2020-11-22

notes on floor sleeping

options

sorted by perceived usefulness

  • plastic yoga or camping mat

    • superior thermal insulation and elasticity for size and price
    • a good yoga mat might be the best and cheapest option
    • look for products that have been tested for wide range of toxic chemicals, but even then they may contain these chemicals within limits
    • there are several common materials, eva/tpa/pvc
    • potentially toxic chemicals
    • even aluminum layers have an additional plastic layer
    • wash before using, to get rid of anything on the surface from when it was produced
  • stacked blankets

    • can be washed separately
    • works on cold floors
    • cotton creates a lot of fine dust, but the inbetween layers are not as problematic
    • organic blankets are expensive
    • need many blankets
  • cotton or hemp yoga mat

    • good as a blanket or top layer but not necessarily well insulating alone
    • usually quite thin
    • can be relatively rough on the top
    • washable
  • travel futon, guest futon

    • rolls up
    • probably not washable
    • maybe not as even
  • futon

    • big ones are not as easy too dispose
    • not washable
    • hard and soft options available
    • hard options tend to contain coconut fibres
  • rug

    • runner rugs are available made from natural materials
    • certifications might be more lenient for this material class compared to bedding materials because prolonged skin contact is not expected
  • foam core guest beds

    • can be folded or rolled and are soft but foam is plastic
    • also thai mattresses
  • crude fibre mat, hemp or coconut coir

    • as padding and insulation
    • without wrapping fibers tend break off easily and hard to clean
    • plastics and latex are common binding materials
    • well established in futons, mattresses, for small pet cages and for protecting plants from winter cold
  • latex

    • there is natural and synthetic rubber, but even the natural one might contain problematic chemicals
    • latex sheets can be bought separately
    • usually cant be rolled up
  • wood mat, bamboo mat

    • can be built quite flat and even
    • often have plastics at the bottom against slipping
  • cork

    • may break and tear off
    • hard to find thick sheets
  • tatami omote

    • the material used on the surface of tatami mats is also available in raw form as mats
    • possibly strong straw smell
    • there are also rollable tatami mats that already have multiple layers
    • can be cut to size with scissors easily
    • quite stiff and hard material
    • can be used as a layer over rough materials to even it out
  • tatami mats

    • bulky
    • check that they are filled and made with non-toxic materials
  • cardboard

    • doesnt hold shape and becomes hard if pressed down
    • corrugated cardboard can be rolled but can be dusty and have weird contents like recycled plastic pieces
  • air mattress

    • quite comfy
    • breaks sooner or later
    • easily pierced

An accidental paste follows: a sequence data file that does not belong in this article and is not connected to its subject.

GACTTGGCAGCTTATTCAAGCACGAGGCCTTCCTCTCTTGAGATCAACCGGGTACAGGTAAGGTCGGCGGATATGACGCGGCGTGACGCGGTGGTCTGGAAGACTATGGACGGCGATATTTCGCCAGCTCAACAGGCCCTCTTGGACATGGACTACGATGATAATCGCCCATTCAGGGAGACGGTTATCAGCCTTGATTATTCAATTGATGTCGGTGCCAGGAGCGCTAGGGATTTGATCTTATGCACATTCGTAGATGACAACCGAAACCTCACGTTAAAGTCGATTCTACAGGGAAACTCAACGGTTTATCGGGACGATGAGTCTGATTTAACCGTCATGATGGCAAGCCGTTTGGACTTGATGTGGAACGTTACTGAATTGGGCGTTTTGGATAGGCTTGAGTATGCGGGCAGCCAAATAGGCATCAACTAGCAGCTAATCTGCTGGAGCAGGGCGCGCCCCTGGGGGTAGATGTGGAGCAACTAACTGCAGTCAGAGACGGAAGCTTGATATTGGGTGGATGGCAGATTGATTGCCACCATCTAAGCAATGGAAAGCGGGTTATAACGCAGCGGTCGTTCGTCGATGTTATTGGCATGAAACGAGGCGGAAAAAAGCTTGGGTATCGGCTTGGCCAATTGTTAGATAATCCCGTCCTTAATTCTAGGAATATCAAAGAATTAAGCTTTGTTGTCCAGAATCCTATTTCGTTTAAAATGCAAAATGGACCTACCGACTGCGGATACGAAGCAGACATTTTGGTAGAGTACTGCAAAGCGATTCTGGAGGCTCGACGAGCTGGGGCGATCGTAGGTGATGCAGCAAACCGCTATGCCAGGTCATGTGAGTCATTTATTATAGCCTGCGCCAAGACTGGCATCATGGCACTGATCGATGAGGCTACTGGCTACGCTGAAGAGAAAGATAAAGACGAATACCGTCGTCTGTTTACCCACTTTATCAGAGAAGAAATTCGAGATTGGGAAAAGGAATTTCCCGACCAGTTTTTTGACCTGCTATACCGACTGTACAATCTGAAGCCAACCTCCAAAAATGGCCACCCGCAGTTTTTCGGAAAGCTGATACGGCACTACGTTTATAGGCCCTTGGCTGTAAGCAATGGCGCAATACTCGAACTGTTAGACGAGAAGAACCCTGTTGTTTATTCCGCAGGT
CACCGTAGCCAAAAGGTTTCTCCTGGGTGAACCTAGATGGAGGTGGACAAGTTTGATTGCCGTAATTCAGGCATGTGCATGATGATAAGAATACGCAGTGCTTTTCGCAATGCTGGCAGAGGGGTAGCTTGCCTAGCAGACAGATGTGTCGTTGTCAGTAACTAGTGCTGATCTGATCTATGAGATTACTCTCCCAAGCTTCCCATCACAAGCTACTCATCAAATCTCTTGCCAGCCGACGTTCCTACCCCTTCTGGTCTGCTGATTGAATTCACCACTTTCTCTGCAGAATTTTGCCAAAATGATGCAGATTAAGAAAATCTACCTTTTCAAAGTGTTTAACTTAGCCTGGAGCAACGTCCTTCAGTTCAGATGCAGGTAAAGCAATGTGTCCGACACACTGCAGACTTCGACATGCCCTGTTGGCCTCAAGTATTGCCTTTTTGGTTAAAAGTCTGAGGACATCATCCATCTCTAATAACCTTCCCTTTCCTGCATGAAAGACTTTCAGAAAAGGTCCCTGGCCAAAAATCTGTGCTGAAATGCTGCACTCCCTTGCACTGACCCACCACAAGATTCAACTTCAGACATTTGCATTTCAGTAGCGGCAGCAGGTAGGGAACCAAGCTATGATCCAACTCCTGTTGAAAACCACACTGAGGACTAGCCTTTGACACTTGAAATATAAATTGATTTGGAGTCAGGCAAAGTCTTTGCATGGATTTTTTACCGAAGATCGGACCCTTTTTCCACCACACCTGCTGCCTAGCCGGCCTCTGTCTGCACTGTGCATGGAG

• air pressure continually weakens and has to be refilled at least monthly
    • smelly plastic
    • easy to dispose
  • filled sack

    • fill a sack with sand, paper or other things

    • pro: cheap

properties

  • evenness: uneven hard surfaces can be quite uncomfortable to sleep on. even slight unevenness like the seams of an underlying blanket can be a problem
  • materials: should be non-toxic, oganically grown natural materials. anything else might contain toxic substances that enter the body through the skin and fumes that distribute into the room, initially and when they break down over time
  • size

    • should be easy to dispose with home trash, so that no car is necessary to get rid of it
  • dustyness

    • materials like cotton produce a lot of dust that will be breathed in and even break down into smaller particles
  • hardness

    • types

      • soft and sinking in
      • hard but with some yield
      • wood hard
      • stone hard
    • soft beds have you sink in and basically lie in cavities created from the weight of the body
    • moving in even slightly-soft beds isnt how one would move on the harder surfaces, like on grass. less muscle effort is required to move
    • the springiness of the material and inclination on the sides of the cavities allow for small body jumps for moving the body
    • there is less surface to hold on to and control ones movement as one sinks in, slips and moves around on the surface of a soft bed
    • with a hard surface

      • all muscles needed to get off a flat surface are used. for example, there is no deepening cavity that aids one in sitting up, but at the same time actually staying sit-up is easier because of the support from the hard surface
      • the whole room floor becomes the bed. stretching outside the bed might seem a little bit easier
      • you cant fall out of the bed in any way
  • thermal insulation

    • depending on the environment, wood or carpet tend to be quite warm and only a thin washable mat can be enough
    • unheated stone tiles in the winter, especially with a freezingly cold basement room underneath, need thick extra layers for insulation. otherwise the floor will not warm-up while laying on it, but will stay cold, taking up heat and moving it away
    • some useful properties to aid thermal insulation

      • thickness
      • airtightness
  • elevation

    • if there are insects around and one does not want to share the bed with them, or the floor tends to get dirty frequently, it makes sense to elevate the bed
    • wooden or metal frames with cheap flat wood planks are available as for traditional beds.
  • layer count

    • if layers are multiple separate mats, it can be a bit annoying to assemble and disassemble each day to make room
  • moisture

    • mattresses and futons can rot if they are not put up every day to let the underside dry